The hydraulic motor 100 is connected to the upper stub axle 46 by the drive coupling 101. The driving fluid is supplied, from a suitable source, through a pressure conduit 102 and exits through the return conduit 103. The valve assembly (FIG. 4) includes the valve block 105 having a chamber 106 in which the spool valve piston 107 is slidable, the piston being biased upwardly by the spring 108 and movable downwardly by pressure on the pin 109. In its upper position the valve piston permits fluid entering at 110 to flow through passage 111, around the recessed middle portion 112 and to exit at 113, without actuating the motor. When the piston is depressed, its upper portion closes the passage 111 (with which the portion 112 is no longer in register), forcing the fluid to go to the motor through port 114, the return flow being through port 115, passage 116 and out at 113. A trigger lever 118 is pivotally mounted in the rear handle 119 with its forward end in a position to depress the pin 109 when the trigger handle is squeezed.

Provision is made for supporting the weight of the saw, in a customary manner, by attachment of a counterbalance cable to a selected hole in the bracket 120. A front handle 122 is attached to the housing and extends generally arcuately over the top and down one side of the housing, the front and rear handles and cable support making the manipulation of the saw relatively easy and under good control. The front handle is so attached to the housing that it can be reversed, for right hand or left hand operation.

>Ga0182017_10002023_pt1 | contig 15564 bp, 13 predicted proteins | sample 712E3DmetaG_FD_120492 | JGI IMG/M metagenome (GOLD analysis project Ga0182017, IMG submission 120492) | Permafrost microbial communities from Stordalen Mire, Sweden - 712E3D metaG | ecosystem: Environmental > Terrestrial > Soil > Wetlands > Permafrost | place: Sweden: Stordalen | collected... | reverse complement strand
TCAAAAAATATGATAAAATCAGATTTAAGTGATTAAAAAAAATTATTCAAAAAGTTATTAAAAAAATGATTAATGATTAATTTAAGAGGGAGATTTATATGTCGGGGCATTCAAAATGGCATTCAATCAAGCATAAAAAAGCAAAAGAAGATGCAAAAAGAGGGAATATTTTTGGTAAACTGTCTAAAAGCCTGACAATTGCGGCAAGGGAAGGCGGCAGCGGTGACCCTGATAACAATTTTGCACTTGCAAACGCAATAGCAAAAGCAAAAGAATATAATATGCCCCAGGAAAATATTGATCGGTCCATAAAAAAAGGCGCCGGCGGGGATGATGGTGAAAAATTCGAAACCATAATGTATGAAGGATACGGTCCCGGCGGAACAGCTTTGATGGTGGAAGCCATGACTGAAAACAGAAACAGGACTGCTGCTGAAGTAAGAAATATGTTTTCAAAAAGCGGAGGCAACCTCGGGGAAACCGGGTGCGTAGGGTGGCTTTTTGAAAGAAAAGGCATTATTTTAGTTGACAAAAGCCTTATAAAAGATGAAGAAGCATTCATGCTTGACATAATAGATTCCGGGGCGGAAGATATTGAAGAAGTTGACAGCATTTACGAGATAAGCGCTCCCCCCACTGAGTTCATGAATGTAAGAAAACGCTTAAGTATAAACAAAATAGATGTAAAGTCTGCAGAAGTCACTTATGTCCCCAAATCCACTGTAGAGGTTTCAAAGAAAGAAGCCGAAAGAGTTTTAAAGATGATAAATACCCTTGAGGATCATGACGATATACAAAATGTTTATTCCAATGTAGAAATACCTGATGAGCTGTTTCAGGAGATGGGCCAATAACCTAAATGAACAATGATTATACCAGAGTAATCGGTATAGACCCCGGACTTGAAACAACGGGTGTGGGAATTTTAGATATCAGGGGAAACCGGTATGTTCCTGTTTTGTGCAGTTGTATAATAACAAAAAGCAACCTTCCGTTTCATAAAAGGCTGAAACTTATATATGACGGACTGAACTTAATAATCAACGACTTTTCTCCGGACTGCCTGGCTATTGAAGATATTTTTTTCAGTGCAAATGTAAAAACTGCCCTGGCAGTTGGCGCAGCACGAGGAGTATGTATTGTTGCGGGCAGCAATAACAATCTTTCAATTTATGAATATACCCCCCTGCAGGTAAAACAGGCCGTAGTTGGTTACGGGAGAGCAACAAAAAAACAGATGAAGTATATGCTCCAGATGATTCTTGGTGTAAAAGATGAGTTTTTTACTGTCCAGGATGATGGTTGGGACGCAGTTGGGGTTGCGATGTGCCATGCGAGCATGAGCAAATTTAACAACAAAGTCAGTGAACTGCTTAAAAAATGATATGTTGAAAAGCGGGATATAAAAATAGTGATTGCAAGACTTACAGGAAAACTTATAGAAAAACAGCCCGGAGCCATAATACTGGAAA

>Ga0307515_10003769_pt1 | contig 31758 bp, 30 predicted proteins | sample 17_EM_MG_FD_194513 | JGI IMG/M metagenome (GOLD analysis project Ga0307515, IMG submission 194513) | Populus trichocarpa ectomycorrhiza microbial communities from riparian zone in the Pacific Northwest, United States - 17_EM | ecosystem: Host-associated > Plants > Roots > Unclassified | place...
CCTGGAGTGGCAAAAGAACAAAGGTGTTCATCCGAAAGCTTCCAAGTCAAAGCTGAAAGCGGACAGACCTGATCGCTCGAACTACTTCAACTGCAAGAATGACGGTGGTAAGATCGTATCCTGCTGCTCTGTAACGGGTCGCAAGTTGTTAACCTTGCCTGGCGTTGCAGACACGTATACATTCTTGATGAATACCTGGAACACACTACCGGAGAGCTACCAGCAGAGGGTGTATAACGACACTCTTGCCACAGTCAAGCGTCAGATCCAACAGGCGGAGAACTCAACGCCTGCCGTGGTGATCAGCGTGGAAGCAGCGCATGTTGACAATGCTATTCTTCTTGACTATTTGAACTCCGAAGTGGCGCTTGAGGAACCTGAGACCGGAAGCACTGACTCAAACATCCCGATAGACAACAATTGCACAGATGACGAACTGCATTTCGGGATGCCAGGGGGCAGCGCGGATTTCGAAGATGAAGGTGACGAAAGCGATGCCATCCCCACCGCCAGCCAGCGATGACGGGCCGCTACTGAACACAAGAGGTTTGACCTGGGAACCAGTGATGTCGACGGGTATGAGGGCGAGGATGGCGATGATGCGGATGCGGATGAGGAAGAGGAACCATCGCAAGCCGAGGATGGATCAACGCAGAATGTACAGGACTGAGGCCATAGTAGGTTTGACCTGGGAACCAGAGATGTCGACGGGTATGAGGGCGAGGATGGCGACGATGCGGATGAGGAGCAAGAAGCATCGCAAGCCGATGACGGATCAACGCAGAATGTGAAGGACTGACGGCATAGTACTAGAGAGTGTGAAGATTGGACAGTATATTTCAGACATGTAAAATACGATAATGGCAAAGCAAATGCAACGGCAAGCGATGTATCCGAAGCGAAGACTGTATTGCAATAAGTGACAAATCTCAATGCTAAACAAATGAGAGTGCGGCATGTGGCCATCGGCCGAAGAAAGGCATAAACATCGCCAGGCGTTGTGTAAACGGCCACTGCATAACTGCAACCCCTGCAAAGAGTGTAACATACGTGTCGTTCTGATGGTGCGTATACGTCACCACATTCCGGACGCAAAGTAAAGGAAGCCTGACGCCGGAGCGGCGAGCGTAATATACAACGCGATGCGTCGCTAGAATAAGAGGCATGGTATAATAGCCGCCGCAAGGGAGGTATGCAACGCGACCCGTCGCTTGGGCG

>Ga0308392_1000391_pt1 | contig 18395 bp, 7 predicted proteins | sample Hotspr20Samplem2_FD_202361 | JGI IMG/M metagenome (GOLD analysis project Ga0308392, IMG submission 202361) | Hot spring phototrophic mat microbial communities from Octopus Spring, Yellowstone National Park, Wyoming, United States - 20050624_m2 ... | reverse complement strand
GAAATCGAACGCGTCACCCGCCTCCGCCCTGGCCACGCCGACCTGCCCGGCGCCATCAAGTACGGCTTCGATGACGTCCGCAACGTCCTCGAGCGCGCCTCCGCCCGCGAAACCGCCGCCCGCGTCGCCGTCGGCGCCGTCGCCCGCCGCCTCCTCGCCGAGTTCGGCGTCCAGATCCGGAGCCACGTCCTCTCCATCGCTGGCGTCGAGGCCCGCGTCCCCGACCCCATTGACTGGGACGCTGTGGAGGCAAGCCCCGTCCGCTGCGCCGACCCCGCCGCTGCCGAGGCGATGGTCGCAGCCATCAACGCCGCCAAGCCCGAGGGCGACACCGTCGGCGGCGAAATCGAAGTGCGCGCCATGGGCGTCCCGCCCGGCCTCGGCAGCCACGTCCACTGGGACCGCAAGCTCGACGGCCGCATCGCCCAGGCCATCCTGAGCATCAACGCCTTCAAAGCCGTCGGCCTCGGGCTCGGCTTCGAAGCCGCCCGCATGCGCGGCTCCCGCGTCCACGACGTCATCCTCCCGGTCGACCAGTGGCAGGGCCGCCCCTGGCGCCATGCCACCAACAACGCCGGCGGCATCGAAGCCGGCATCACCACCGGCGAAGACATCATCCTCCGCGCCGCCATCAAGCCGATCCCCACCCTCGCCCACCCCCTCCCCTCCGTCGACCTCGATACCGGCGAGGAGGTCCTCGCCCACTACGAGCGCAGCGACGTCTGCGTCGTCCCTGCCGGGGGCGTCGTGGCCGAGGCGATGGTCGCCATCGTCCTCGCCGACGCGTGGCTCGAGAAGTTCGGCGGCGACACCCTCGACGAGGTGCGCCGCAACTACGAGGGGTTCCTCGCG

The manner of operation of the saw can be readily understood from the foregoing description, but its advantages may appropriately be summarized.

The reciprocating masses are exactly matched, as are the rotary masses (by accurate proportioning of the elements in the crank assembly) so that the saw is capable of high speed reciprocation at very low vibration levels. It is in balance at all speeds, providing complete versatility of operation.

The hydraulic power supply is controlled and activated by a manually operated valve and manifold assembly which eliminates all need for electric supply or controls on or near the saw itself. The saw is thus safe to operate in the very wet environment where it is normally used.

The housing is closed, with a crankcase (in the lower portion of main housing 10) that has a certain level of lubricating oil and a flinger which throws the oil up onto the revolving and reciprocating members, providing constant lubrication for all the working parts. The finned or fluted configuration of the base provides a heat sink from which the fan can disperse the heat resulting from high speed operation.

It will thus be seen that the objects set forth above, among those made apparent from the preceding description, are efficiently attained and, since certain changes may be made in the above construction without departing from the spirit and scope of the invention, it is intended that all matter contained in the above description or shown in the accompanying drawings shall be interpreted as illustrative and not in a limiting sense.

Patent Citations
Cited PatentFiling datePublication dateApplicantTitle
US2573573 *May 27, 1946Oct 30, 1951Bocjl CorpReciprocating blade wood saw
US2895514 *Aug 19, 1954Jul 21, 1959Wright John WPortable reciprocating power saw